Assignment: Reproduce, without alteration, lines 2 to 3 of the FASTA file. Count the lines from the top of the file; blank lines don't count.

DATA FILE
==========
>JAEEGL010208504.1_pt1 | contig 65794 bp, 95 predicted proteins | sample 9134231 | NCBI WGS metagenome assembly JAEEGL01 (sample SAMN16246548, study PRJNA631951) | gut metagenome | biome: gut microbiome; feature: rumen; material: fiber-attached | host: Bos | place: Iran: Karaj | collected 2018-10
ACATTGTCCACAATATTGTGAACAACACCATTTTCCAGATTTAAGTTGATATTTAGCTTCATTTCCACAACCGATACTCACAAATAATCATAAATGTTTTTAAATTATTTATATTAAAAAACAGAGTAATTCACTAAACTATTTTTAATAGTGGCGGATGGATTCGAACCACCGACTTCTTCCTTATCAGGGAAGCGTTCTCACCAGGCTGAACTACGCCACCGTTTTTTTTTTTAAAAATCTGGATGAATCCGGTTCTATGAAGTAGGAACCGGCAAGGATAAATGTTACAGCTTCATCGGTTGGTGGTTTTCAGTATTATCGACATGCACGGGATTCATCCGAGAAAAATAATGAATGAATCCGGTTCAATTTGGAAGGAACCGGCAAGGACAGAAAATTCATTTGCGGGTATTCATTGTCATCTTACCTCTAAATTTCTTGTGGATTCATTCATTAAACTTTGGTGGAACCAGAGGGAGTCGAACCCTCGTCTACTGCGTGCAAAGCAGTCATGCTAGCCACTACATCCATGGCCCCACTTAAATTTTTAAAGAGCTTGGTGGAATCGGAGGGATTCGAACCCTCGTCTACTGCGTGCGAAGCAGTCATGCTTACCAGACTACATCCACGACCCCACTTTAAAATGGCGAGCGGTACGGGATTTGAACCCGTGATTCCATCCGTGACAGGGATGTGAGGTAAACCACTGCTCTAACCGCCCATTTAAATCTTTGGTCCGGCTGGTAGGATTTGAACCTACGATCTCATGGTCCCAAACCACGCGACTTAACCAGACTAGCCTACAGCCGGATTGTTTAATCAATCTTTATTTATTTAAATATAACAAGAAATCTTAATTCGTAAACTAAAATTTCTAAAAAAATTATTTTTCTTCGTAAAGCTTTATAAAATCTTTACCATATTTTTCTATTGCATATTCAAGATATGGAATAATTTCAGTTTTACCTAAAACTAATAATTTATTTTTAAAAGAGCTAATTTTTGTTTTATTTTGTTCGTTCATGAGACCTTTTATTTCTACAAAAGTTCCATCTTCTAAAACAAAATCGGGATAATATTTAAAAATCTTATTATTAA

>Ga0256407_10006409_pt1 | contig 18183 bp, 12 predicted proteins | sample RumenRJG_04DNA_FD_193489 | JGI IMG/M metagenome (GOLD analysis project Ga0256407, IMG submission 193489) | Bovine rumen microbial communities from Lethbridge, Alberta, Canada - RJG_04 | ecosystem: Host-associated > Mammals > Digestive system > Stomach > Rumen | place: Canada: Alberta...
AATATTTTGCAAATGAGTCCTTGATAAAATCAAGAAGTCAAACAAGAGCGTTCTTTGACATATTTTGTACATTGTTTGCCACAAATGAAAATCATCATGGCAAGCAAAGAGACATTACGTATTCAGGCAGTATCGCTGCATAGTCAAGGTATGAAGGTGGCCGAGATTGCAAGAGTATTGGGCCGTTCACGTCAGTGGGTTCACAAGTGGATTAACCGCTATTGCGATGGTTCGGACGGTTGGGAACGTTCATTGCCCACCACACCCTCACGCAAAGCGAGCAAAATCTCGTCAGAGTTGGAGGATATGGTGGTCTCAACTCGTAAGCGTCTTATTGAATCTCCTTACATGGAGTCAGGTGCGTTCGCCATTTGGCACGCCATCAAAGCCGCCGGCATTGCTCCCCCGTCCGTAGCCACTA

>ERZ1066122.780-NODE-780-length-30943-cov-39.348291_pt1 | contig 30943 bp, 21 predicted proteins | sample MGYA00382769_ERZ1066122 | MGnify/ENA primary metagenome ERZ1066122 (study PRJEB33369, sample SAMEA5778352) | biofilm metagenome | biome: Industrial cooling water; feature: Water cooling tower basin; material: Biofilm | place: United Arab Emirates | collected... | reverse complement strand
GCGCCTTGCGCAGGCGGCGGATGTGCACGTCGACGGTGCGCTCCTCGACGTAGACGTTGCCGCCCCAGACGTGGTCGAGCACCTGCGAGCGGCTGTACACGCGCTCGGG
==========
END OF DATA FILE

ACATTGTCCACAATATTGTGAACAACACCATTTTCCAGATTTAAGTTGATATTTAGCTTCATTTCCACAACCGATACTCACAAATAATCATAAATGTTTTTAAATTATTTATATTAAAAAACAGAGTAATTCACTAAACTATTTTTAATAGTGGCGGATGGATTCGAACCACCGACTTCTTCCTTATCAGGGAAGCGTTCTCACCAGGCTGAACTACGCCACCGTTTTTTTTTTTAAAAATCTGGATGAATCCGGTTCTATGAAGTAGGAACCGGCAAGGATAAATGTTACAGCTTCATCGGTTGGTGGTTTTCAGTATTATCGACATGCACGGGATTCATCCGAGAAAAATAATGAATGAATCCGGTTCAATTTGGAAGGAACCGGCAAGGACAGAAAATTCATTTGCGGGTATTCATTGTCATCTTACCTCTAAATTTCTTGTGGATTCATTCATTAAACTTTGGTGGAACCAGAGGGAGTCGAACCCTCGTCTACTGCGTGCAAAGCAGTCATGCTAGCCACTACATCCATGGCCCCACTTAAATTTTTAAAGAGCTTGGTGGAATCGGAGGGATTCGAACCCTCGTCTACTGCGTGCGAAGCAGTCATGCTTACCAGACTACATCCACGACCCCACTTTAAAATGGCGAGCGGTACGGGATTTGAACCCGTGATTCCATCCGTGACAGGGATGTGAGGTAAACCACTGCTCTAACCGCCCATTTAAATCTTTGGTCCGGCTGGTAGGATTTGAACCTACGATCTCATGGTCCCAAACCACGCGACTTAACCAGACTAGCCTACAGCCGGATTGTTTAATCAATCTTTATTTATTTAAATATAACAAGAAATCTTAATTCGTAAACTAAAATTTCTAAAAAAATTATTTTTCTTCGTAAAGCTTTATAAAATCTTTACCATATTTTTCTATTGCATATTCAAGATATGGAATAATTTCAGTTTTACCTAAAACTAATAATTTATTTTTAAAAGAGCTAATTTTTGTTTTATTTTGTTCGTTCATGAGACCTTTTATTTCTACAAAAGTTCCATCTTCTAAAACAAAATCGGGATAATATTTAAAAATCTTATTATTAA

>Ga0256407_10006409_pt1 | contig 18183 bp, 12 predicted proteins | sample RumenRJG_04DNA_FD_193489 | JGI IMG/M metagenome (GOLD analysis project Ga0256407, IMG submission 193489) | Bovine rumen microbial communities from Lethbridge, Alberta, Canada - RJG_04 | ecosystem: Host-associated > Mammals > Digestive system > Stomach > Rumen | place: Canada: Alberta...